Yet, until this past weekend, I failed to understand the value of the Dublin Core “Description” field when adding Items to Omeka. From the common Dublin Core elements, I usually employ the “Title”, “Subject”, and “Contributor” fields. I have always chosen, instead, to put my descriptive content into the Item Type metadata.
It was while reading up more on the “Display Random Featured Item” function that I noticed the snippet way at the bottom of the codex page about the Contents of this function…which include a reference to an “item-description” <p> class. This instantly made me think of the Dublin Core “Description” field…the one I always ignore. So, I opened up one of my Items and played around with adding content to the “Description” field, and…viola! This content magically populated key parts of my site:
- The Featured Item boxes displayed on my home page.
- The Featured Item boxes on my Browse Item views.
- The map marker box on my Geolocation map view.
The output from this “Description” field, combined with a thumbnail image attached as a File to an Item, really makes for a much more visually engaging site, especially on those otherwise drab Browse Item views. Text of any length can be added to the “Description” field, but for aesthetics purposes, I like to use a short tagline like the Description and Excerpt fields in WordPress.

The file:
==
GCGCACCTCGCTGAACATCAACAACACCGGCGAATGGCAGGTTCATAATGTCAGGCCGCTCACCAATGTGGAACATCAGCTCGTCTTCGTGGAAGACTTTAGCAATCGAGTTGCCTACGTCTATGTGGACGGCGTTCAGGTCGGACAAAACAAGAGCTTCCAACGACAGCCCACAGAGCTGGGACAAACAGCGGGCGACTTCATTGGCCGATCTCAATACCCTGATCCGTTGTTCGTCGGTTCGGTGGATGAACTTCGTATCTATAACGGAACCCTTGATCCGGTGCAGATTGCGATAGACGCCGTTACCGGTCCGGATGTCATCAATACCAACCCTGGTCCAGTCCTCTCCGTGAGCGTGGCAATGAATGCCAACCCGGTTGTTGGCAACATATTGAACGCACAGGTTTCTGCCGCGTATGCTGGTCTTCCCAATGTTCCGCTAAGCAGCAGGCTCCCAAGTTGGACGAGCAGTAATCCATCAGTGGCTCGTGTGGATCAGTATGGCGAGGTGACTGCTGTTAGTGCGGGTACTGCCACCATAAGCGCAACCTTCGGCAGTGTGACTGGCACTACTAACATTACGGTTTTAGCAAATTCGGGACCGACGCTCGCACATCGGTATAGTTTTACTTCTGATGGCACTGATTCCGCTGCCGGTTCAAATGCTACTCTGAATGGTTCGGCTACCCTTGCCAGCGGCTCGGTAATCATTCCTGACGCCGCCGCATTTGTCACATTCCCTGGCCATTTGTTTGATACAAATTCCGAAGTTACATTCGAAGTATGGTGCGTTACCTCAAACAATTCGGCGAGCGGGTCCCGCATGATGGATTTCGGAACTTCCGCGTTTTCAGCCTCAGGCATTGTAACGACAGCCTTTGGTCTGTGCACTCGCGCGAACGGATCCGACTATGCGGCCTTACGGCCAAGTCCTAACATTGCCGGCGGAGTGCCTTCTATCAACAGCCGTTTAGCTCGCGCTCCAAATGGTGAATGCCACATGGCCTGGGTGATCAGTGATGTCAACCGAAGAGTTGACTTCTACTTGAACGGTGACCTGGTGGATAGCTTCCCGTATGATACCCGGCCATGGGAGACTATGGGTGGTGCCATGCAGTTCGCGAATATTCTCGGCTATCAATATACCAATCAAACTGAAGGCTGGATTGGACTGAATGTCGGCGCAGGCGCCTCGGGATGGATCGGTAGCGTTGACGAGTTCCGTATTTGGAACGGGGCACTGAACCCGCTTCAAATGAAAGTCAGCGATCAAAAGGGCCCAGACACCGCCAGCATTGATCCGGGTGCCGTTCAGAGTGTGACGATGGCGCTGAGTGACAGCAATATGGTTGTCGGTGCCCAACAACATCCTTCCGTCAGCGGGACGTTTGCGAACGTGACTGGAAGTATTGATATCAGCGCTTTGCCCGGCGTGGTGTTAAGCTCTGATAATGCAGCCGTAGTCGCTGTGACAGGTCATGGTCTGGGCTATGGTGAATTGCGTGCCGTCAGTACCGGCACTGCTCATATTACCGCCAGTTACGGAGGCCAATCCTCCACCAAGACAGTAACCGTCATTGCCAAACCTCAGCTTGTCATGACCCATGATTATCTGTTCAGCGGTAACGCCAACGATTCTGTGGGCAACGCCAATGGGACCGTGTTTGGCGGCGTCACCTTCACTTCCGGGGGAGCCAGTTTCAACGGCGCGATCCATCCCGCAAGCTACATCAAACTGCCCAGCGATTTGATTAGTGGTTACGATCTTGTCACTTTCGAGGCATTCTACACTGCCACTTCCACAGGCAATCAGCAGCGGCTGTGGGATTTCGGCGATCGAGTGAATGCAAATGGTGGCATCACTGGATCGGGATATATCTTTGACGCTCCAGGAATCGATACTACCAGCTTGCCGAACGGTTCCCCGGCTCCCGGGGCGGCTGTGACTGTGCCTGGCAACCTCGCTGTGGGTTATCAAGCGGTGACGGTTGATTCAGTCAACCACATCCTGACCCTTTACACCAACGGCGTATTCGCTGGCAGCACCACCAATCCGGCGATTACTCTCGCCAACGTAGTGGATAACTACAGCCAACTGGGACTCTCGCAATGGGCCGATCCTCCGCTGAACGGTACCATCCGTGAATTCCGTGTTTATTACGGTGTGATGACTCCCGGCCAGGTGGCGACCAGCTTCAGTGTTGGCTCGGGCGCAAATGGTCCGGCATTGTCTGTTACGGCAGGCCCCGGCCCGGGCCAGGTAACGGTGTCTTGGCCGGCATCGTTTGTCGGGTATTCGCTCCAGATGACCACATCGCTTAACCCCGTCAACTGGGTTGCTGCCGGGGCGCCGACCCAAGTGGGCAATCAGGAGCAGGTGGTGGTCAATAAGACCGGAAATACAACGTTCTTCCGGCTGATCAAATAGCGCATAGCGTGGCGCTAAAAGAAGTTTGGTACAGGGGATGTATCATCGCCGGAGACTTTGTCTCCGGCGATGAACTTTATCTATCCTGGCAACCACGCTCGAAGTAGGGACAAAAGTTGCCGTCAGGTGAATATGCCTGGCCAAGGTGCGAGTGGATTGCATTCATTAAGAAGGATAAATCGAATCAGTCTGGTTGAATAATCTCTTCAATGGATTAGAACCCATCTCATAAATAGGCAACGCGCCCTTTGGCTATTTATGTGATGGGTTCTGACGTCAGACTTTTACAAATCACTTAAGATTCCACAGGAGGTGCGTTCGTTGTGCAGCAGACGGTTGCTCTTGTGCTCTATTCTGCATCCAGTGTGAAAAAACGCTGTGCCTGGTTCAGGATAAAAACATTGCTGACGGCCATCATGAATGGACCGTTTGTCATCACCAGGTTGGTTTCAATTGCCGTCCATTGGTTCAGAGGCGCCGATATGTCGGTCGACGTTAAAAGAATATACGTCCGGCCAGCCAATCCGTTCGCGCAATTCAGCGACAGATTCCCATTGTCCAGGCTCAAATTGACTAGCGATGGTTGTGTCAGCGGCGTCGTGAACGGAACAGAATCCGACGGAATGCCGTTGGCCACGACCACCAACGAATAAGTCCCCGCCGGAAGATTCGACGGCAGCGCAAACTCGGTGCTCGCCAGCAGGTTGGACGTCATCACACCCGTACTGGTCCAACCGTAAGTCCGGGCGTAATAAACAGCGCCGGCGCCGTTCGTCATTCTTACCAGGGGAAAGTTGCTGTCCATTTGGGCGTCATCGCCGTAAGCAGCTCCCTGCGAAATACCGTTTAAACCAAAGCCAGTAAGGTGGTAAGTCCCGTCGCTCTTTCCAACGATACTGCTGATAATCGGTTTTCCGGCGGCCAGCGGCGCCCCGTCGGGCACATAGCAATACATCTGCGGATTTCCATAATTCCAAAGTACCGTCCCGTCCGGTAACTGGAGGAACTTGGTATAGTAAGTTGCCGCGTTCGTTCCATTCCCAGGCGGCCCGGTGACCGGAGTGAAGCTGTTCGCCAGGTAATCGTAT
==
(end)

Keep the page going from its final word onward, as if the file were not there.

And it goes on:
What I don’t know is if the “Description” field also feeds the”description” attribute on web pages, which is what gets displayed on search engine listings. I’ll have to wait for Google to crawl my Omeka site again, then search for some of the Item Titles, and see what is displayed in the Google search snippet.
For now on though, when I teach Omeka workshops, I will definitely stress the value of using the Dublin Core “Description” field.